Subj:   Re: SHK 16.0141 Campaign Asks Children to Consider Whether
Shakespeare Was Gay

[6]     From:   Martin Steward <
 This e-mail address is being protected from spambots. You need JavaScript enabled to view it
 >
        Date:   Tuesday, 25 Jan 2005 18:36:36 -0000
        Subj:   SHK 16.0141 Campaign Asks Children to Consider Whether
Shakespeare Was Gay

[7]     From:   Mari Bonomi <
 This e-mail address is being protected from spambots. You need JavaScript enabled to view it
 >
        Date:   Tuesday, 25 Jan 2005 14:34:11 -0500
        Subj:   RE: SHK 16.0141 Campaign Asks Children to Consider Whether
Shakespeare Was Gay

[8]     From:   Ben Spiller <
 This e-mail address is being protected from spambots. You need JavaScript enabled to view it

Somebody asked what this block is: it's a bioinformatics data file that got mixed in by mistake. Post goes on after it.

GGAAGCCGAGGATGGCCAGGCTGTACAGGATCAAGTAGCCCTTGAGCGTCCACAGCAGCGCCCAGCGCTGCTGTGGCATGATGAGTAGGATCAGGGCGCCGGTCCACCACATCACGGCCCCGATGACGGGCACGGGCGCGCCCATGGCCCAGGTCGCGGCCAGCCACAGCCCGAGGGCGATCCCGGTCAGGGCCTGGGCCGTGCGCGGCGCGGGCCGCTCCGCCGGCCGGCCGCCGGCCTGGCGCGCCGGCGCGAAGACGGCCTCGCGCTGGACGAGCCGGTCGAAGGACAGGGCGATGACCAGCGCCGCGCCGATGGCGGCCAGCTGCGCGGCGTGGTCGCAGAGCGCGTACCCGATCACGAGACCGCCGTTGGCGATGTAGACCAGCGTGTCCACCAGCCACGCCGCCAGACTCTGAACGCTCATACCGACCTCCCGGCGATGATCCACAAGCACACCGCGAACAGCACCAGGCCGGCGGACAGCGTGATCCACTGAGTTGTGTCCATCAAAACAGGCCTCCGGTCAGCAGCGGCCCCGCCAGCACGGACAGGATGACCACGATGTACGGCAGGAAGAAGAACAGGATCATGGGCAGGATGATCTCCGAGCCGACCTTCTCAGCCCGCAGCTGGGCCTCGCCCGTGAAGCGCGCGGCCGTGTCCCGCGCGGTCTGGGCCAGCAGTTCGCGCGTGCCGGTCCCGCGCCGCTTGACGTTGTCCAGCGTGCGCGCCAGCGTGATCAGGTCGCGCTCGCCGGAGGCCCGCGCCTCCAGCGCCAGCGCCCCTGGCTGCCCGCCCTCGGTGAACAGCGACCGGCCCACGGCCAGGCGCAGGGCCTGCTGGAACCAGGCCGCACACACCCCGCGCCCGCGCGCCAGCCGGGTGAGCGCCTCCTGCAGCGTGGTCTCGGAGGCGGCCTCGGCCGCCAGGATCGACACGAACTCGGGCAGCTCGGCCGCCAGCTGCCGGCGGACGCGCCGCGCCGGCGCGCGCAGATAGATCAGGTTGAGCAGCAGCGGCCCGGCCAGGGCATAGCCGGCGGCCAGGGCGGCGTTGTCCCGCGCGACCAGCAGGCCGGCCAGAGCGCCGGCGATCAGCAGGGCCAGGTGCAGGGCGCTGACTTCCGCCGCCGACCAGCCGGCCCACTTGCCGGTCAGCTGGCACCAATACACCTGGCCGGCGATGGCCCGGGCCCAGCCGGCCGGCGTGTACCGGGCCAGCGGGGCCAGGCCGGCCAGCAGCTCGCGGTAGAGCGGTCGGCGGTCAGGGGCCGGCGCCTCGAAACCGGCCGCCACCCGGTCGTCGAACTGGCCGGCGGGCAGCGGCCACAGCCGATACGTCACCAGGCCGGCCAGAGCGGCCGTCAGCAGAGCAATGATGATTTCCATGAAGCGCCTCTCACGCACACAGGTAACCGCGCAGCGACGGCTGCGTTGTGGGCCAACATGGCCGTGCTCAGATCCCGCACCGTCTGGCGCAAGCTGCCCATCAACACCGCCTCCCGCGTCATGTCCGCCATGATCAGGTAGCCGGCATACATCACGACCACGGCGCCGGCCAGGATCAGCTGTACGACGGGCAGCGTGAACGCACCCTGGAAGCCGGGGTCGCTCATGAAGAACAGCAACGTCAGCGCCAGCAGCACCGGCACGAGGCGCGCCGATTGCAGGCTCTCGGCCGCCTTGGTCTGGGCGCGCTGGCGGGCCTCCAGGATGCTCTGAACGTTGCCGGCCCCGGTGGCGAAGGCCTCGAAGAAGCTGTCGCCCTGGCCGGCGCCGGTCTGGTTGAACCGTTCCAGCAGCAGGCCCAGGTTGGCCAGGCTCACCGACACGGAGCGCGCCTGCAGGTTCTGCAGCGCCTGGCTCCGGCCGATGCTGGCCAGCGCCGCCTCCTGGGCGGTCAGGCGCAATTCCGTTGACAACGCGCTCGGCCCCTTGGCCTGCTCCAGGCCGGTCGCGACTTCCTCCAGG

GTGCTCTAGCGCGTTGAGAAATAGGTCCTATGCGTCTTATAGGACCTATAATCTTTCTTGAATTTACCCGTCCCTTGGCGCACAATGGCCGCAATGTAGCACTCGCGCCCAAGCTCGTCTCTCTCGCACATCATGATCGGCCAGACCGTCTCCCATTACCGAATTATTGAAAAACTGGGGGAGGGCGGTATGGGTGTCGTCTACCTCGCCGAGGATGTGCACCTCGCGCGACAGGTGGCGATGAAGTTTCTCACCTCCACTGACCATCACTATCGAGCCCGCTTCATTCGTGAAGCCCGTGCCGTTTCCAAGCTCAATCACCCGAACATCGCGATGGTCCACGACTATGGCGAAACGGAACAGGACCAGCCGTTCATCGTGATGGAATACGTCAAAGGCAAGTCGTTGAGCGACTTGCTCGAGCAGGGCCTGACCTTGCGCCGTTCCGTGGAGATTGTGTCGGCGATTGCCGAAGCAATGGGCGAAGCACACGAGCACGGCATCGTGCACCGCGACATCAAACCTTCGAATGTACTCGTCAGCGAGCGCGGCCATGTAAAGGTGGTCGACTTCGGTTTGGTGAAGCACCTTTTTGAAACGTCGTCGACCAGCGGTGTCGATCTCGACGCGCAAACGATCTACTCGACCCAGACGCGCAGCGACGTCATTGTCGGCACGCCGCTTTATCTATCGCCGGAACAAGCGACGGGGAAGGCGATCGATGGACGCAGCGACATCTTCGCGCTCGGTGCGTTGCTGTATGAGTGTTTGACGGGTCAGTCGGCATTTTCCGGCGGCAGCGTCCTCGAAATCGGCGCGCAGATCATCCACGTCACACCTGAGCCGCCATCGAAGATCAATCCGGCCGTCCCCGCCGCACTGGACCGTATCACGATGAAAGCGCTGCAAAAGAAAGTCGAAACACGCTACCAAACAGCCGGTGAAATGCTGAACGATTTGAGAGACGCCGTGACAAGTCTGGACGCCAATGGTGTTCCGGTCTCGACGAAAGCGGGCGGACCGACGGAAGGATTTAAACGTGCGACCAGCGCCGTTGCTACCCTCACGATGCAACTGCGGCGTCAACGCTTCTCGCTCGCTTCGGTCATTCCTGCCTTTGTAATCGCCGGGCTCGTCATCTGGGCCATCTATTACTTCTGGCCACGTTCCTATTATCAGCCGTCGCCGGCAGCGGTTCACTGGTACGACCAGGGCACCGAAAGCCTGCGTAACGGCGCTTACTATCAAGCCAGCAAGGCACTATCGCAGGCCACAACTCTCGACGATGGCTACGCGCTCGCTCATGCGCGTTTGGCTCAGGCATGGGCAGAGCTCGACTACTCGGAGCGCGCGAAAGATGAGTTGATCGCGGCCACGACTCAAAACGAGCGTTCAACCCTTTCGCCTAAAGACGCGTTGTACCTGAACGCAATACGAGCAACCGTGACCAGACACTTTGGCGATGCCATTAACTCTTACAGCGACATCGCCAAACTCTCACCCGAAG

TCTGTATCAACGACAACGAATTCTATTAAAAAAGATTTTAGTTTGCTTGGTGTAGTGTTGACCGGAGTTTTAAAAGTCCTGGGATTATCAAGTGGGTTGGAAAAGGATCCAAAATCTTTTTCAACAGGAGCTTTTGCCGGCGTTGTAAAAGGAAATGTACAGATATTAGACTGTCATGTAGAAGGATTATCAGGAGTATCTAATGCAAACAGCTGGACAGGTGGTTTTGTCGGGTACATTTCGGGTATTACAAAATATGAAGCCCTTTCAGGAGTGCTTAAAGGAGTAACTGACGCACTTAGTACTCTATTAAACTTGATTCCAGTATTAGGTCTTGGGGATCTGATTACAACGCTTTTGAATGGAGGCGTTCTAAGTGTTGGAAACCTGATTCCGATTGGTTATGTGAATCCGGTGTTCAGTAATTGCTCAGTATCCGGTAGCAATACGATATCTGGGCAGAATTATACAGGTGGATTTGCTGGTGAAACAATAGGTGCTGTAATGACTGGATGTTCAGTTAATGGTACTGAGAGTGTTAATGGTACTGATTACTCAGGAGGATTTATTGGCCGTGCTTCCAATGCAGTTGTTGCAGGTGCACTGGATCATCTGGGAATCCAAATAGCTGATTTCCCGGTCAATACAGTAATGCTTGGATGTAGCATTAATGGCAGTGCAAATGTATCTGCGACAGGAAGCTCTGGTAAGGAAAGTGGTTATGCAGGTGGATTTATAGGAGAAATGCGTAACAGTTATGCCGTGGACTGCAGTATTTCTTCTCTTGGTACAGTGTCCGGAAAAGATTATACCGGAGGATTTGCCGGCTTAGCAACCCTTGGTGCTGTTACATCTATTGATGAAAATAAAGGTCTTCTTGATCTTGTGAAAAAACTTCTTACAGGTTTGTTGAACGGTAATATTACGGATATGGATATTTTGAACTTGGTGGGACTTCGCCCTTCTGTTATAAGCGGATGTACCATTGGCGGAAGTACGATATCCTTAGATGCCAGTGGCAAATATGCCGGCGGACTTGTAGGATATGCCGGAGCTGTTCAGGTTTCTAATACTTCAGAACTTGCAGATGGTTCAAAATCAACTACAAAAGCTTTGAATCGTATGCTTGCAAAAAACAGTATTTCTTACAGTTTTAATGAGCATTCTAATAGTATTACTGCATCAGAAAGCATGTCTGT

>
        Date:   Tuesday, 25 Jan 2005 21:55:49 -0000
        Subj:   Re: SHK 16.0141 Campaign Asks Children to Consider Whether
Shakespeare Was Gay

[9]     From:   Philip Tomposki <
 This e-mail address is being protected from spambots. You need JavaScript enabled to view it
 >
        Date:   Tuesday, 25 Jan 2005 20:53:25 -0500
        Subj:   Re: SHK 16.01230 Campaign Asks Children to Consider Whether


[1]-----------------------------------------------------------------
From:           Gabriel Egan <
 This e-mail address is being protected from spambots. You need JavaScript enabled to view it
 >
Date:           Tuesday, 25 Jan 2005 16:21:07 -0000
Subject: 16.0141 Campaign Asks Children to Consider Whether
Comment:        Re: SHK 16.0141 Campaign Asks Children to Consider Whether
Shakespeare Was Gay

Sometimes I have to read David Basch's postings more than once to be
sure I didn't miss cleverly concealed irony and to convince myself that
he's serious. Usually I don't mind crazy ideas getting an airing here,
but I really object to the following:

 >The conclusion that Shakespeare was gay does not arise from his